In my opinion, in the same way healthcare workers and teachers deserve more than just one simple day or week of appreciation, Maine's many truckers deserve our thanks for all they have done to keep us stocked up during this pandemic. And while it happens to be National Truck Driver Appreciation Week this week, many of us tend to take for granted just what an important role truck drivers play in our day-to-day lives.

Everything from the mail you read to the milk you drink likely got from one point to another in the trailer of a truck. According to the Maine Motor Transport Association, there are over 5,000 Trucking companies in the state of Maine.

"84.4% of Maine communities depend exclusively on trucks to move their goods."

The men and women who drive these trucks, who on average earn just under $42,000 a year, make up a crucial part of the supply line in our state.

There is a push, state-wide, to hire more truck drivers, because of the essential role they play in transporting goods. The website,, features information and videos on what life is like on the road, and what the process is like to get a job truck driving in Maine.

Check out this one, in which Kenny Chamberlin, owner of St. John Valley Transport, LLC,  shares how he got into the business and came to own his own trucking company at the age of 31.

And do you remember, back in July, that out-of-state truck driver who was in charge of transporting the mobile MRI Unit to MDI? What an amazing job he did, despite all the challenges he had to overcome, to get his payload to its destination. That was some impressive driving.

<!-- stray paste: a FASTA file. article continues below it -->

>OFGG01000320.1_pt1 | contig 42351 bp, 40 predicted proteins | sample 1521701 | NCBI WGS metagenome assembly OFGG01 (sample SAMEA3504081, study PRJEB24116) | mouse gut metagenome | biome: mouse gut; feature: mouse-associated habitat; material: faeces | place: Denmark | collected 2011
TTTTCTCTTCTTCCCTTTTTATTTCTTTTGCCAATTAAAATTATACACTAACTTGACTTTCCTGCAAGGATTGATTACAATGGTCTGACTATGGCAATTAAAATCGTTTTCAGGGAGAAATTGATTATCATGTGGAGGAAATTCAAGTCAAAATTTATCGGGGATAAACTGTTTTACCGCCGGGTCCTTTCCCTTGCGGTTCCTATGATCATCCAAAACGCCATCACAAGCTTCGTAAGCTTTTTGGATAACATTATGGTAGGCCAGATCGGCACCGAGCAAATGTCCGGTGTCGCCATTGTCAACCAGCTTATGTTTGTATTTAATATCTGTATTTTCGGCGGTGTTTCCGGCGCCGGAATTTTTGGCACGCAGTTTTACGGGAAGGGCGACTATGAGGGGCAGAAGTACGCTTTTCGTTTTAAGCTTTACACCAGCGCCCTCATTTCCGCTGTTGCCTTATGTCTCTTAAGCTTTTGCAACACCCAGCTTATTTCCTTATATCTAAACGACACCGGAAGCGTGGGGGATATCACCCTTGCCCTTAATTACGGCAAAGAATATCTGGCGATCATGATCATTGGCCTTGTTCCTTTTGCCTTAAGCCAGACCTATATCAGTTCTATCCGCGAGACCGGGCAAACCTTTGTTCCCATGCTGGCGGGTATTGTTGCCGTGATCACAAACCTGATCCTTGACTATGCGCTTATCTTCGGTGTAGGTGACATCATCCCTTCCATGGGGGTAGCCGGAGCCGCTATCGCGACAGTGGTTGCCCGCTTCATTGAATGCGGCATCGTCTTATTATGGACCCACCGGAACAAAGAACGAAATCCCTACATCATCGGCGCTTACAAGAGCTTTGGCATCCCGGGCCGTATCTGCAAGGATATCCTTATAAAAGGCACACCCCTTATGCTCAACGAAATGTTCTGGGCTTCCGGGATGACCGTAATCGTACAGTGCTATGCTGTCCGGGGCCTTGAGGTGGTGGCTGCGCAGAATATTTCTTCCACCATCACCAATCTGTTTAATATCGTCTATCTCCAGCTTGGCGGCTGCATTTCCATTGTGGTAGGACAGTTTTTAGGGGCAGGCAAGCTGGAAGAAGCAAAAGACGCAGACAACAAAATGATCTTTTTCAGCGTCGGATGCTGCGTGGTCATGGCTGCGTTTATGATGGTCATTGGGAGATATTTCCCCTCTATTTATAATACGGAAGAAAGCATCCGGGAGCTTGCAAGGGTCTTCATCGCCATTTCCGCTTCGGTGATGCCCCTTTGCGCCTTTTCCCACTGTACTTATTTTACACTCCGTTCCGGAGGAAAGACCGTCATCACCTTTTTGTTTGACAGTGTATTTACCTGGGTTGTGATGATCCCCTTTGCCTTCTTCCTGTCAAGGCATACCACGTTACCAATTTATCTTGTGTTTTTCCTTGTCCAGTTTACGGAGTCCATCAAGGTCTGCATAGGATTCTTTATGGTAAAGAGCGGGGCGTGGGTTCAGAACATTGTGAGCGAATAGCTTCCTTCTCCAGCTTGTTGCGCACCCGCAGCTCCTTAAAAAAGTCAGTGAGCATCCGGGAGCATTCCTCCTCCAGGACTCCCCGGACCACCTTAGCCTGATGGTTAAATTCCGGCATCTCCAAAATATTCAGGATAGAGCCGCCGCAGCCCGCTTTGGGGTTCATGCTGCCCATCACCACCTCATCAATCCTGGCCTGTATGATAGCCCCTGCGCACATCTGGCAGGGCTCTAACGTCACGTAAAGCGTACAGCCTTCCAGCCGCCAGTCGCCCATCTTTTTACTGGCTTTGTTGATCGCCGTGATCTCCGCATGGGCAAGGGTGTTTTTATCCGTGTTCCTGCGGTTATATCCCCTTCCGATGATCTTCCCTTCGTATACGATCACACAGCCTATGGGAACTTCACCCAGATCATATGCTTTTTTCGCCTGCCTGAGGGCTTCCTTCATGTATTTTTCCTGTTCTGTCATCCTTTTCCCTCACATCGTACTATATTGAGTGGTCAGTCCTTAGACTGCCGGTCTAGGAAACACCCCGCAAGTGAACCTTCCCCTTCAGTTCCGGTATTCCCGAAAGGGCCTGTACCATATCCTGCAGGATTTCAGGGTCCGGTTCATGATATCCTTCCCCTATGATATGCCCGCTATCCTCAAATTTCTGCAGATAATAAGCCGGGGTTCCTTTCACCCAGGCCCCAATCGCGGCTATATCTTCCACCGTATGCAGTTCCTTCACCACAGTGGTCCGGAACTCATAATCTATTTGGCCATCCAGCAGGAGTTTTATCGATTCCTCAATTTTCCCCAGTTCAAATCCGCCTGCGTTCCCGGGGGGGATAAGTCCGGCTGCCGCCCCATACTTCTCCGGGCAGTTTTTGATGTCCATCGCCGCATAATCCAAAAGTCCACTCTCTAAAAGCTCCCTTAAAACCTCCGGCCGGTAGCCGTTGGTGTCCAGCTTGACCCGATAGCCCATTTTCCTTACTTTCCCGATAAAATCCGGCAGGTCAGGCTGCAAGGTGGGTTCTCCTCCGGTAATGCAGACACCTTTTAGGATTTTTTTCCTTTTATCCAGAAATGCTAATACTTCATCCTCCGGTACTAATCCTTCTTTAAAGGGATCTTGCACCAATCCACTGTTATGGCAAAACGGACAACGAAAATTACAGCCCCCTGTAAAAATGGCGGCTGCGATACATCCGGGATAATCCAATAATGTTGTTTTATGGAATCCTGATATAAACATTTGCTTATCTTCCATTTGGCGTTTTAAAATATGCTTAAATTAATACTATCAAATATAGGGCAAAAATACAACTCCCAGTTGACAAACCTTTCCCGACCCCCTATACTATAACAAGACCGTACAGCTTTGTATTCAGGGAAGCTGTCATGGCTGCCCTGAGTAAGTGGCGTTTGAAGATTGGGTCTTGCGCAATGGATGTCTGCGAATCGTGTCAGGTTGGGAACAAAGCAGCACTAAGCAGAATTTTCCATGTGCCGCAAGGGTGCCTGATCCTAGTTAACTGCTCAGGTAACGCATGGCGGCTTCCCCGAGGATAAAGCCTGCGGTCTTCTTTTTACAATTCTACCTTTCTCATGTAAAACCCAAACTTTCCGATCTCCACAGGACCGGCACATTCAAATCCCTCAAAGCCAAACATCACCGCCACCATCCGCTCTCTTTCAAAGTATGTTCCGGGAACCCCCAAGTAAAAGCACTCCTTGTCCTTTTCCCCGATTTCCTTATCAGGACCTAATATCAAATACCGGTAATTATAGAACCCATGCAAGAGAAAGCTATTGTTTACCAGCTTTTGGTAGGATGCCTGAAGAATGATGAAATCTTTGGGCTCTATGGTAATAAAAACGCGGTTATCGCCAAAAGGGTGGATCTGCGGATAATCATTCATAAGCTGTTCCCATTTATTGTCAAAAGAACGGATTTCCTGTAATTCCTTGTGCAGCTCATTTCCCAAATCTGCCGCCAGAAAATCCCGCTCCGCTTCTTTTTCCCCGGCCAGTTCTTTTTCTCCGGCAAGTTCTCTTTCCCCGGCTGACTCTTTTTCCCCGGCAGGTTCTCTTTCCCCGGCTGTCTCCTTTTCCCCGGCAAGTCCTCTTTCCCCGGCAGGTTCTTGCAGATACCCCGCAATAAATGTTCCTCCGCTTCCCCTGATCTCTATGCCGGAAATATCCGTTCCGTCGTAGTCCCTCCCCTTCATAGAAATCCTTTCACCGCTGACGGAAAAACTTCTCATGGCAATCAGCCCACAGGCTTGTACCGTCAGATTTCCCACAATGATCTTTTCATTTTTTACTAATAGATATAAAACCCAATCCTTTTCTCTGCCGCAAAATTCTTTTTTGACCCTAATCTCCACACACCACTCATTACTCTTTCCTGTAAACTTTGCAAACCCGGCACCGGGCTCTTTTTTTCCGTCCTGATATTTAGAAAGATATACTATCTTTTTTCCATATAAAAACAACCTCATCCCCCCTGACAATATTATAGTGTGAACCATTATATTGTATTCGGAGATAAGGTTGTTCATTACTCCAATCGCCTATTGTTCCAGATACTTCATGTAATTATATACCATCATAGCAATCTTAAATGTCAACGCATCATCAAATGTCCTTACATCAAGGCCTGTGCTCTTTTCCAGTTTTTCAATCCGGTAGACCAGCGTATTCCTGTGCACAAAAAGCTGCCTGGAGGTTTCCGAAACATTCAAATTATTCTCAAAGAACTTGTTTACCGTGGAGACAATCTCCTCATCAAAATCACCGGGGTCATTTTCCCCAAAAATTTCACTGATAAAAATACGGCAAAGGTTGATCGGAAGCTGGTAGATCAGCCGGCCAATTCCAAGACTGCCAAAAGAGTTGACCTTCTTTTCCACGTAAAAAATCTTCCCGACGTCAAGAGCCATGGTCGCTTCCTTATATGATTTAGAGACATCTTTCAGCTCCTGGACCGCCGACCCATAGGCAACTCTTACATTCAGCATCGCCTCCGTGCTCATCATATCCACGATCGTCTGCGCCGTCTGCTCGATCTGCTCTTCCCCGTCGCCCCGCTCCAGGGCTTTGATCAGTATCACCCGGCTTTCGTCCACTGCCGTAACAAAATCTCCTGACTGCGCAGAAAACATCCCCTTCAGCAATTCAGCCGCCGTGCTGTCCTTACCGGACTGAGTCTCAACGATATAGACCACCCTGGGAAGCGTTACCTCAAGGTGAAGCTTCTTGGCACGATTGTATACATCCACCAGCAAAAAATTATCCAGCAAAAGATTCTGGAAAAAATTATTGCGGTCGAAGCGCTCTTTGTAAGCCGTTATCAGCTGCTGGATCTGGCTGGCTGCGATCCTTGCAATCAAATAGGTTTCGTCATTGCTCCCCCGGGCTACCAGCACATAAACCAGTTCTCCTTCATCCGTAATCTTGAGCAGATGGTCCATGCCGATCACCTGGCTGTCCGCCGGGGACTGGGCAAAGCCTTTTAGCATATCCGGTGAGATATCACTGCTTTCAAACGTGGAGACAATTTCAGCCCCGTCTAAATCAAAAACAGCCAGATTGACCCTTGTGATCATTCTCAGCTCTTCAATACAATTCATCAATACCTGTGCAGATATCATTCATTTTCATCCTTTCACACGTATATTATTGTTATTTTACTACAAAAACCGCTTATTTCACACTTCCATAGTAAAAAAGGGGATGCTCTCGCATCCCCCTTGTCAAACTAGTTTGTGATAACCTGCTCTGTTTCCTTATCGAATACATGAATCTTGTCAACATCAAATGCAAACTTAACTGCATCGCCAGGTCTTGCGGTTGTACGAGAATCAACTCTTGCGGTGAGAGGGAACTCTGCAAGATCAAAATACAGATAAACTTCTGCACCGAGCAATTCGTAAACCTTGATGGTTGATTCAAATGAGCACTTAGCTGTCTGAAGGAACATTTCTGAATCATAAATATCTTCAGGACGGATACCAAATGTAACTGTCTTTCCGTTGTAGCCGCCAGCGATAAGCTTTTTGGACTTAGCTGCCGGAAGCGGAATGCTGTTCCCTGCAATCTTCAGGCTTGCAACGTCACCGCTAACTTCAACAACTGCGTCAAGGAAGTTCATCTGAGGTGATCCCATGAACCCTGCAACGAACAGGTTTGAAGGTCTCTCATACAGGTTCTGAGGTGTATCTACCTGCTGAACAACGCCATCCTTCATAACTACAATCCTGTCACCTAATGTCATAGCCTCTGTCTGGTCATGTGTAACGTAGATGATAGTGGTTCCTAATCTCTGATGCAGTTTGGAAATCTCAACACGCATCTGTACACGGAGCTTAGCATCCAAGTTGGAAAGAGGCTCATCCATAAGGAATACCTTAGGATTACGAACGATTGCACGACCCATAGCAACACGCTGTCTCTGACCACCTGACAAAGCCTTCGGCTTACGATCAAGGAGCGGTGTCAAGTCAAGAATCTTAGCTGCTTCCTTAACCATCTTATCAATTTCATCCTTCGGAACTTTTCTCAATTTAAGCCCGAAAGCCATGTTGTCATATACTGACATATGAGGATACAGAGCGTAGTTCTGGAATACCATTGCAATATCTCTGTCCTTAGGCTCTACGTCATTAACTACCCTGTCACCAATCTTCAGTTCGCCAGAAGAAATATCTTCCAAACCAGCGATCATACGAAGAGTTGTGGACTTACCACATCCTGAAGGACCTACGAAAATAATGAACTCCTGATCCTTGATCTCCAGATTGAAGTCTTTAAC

On top of having to undergo special training to get their commercial driver's license or CDL, these individuals have had to put up with more distracted drivers sharing the road, as of late, thanks to cell phones and tablets.

My friend, Luke Khols, grew up operating heavy farm equipment before "going pro" and becoming a commercial truck driver 31 years ago. I asked him what it was, initially, that drew him to that career.

"Seeing more of the states, as well as the money was better than what I went to college for (Broadcasting). I had to go where the money was for my growing family."

I asked Khols what was on his mind while he travels the roads, carrying cargo from one destination to another.

"Getting back home in 1 piece...because, there are a lot of drivers, not just cars, but other drivers, that are NOT paying attention to what they are doing."

In fact, Khols said he wished people that shared the road with truckers would understand just a couple of key concepts:

"Pease don't cut off big trucks. We cannot stop on a dime. It takes a big truck the length of 3 football fields to stop."

Another piece of advice he had: "When passing a big truck, do not stay along the side of the tires-- because if a tire would blow it will come at you, and it would be a bad day for everyone involved."

And lastly, Kohls says that regardless of what your instinct or intention might be, it's never a good idea to follow a truck too closely.

"Another one would be ... do not tailgate a semi because if we were to stop quickly the car would be eating the trailer bumper."

It's not an easy job, but it's definitely essential. We thank truck drivers today, tomorrow and every day, for keeping us stocked up with the important things we need, especially through these past two years, and this entire Covid-19 Pandemic. Thank you for all that you do.

Stay safe out there.

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